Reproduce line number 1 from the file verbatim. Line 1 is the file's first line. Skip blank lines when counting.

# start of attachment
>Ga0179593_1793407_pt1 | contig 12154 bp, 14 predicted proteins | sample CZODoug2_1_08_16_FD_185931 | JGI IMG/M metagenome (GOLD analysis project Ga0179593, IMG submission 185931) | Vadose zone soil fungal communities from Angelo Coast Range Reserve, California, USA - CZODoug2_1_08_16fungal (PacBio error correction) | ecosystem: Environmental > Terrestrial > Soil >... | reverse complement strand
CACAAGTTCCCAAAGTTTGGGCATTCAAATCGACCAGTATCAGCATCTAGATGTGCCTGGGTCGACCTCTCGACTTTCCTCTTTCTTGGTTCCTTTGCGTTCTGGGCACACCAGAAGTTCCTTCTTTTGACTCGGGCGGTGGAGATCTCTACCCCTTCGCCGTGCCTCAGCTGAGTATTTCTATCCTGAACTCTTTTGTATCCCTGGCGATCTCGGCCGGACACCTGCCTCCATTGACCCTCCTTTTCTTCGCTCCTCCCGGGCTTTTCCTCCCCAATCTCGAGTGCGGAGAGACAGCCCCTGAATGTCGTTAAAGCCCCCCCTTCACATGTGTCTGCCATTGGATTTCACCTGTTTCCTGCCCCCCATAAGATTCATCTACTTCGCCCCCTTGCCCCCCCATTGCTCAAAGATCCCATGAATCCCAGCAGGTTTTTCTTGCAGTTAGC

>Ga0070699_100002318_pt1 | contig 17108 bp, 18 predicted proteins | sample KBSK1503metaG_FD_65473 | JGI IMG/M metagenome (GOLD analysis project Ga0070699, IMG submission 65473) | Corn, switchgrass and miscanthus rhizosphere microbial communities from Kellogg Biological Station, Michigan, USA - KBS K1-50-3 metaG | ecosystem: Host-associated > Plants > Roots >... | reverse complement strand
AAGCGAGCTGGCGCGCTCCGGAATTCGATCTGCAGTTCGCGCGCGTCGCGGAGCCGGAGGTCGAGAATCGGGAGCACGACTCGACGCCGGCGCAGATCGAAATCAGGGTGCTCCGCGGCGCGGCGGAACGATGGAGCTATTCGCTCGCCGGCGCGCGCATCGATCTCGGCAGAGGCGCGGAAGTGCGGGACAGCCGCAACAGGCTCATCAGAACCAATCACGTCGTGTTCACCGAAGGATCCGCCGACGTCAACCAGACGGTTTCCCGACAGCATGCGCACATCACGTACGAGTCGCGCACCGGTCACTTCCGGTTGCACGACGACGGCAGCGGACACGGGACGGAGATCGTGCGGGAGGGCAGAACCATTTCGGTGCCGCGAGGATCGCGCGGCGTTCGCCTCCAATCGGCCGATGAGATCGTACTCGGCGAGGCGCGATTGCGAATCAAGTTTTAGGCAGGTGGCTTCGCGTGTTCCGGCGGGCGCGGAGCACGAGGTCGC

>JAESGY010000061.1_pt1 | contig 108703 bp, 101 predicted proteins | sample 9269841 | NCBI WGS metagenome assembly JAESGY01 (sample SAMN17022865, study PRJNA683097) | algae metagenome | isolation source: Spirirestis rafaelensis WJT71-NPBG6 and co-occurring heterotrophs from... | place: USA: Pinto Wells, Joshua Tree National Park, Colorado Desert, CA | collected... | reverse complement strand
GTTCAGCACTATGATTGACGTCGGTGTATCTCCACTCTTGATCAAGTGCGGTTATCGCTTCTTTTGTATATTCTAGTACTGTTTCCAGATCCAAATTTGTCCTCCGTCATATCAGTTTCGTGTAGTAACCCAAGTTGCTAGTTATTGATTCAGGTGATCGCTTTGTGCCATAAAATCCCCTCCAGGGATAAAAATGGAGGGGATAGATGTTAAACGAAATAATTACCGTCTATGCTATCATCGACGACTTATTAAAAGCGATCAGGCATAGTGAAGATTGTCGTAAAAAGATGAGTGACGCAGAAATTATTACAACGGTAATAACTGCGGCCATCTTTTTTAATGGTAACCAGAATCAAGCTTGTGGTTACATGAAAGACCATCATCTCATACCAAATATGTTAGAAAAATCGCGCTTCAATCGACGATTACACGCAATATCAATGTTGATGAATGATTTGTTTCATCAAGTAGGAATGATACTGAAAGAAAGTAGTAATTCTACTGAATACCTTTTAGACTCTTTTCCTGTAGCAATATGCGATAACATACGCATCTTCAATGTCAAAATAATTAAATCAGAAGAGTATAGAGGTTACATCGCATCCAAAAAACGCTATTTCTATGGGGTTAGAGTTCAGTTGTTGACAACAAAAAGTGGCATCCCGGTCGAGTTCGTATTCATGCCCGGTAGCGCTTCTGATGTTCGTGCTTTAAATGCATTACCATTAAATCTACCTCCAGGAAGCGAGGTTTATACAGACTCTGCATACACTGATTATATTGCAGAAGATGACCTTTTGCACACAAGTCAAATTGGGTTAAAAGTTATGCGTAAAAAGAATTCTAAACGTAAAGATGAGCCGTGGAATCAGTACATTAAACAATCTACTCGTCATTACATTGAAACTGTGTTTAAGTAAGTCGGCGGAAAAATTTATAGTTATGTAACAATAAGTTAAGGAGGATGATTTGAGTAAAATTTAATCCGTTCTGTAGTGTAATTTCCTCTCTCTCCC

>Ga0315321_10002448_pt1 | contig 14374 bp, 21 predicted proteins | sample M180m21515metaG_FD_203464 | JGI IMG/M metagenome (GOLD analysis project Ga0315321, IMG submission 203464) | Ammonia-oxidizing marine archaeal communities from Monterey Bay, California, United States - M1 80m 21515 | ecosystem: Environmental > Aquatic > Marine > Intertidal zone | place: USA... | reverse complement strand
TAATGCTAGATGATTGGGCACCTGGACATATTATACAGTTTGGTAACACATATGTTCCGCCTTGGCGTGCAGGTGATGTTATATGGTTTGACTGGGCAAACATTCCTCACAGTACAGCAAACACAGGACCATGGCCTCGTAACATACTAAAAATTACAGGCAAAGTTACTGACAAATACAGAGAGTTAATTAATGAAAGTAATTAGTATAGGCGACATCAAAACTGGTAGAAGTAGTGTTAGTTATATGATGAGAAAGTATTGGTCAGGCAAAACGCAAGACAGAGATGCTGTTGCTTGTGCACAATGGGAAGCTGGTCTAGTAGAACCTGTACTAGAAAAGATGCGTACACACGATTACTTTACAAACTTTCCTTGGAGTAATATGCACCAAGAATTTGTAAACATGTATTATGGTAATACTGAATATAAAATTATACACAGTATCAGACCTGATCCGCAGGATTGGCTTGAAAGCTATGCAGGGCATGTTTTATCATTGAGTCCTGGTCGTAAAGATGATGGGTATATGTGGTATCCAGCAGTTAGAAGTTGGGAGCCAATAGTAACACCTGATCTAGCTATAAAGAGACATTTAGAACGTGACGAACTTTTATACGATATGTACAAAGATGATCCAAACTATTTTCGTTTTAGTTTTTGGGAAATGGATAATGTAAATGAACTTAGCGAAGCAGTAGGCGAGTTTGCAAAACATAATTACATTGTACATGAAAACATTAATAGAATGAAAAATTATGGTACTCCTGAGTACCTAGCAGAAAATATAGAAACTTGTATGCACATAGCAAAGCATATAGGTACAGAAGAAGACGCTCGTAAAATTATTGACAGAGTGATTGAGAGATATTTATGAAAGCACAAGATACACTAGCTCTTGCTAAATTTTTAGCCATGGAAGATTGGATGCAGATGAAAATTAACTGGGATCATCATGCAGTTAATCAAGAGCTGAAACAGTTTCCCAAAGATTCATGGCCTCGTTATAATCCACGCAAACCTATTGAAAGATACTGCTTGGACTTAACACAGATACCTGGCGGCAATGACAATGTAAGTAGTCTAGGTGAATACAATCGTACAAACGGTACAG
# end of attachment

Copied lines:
>Ga0179593_1793407_pt1 | contig 12154 bp, 14 predicted proteins | sample CZODoug2_1_08_16_FD_185931 | JGI IMG/M metagenome (GOLD analysis project Ga0179593, IMG submission 185931) | Vadose zone soil fungal communities from Angelo Coast Range Reserve, California, USA - CZODoug2_1_08_16fungal (PacBio error correction) | ecosystem: Environmental > Terrestrial > Soil >... | reverse complement strand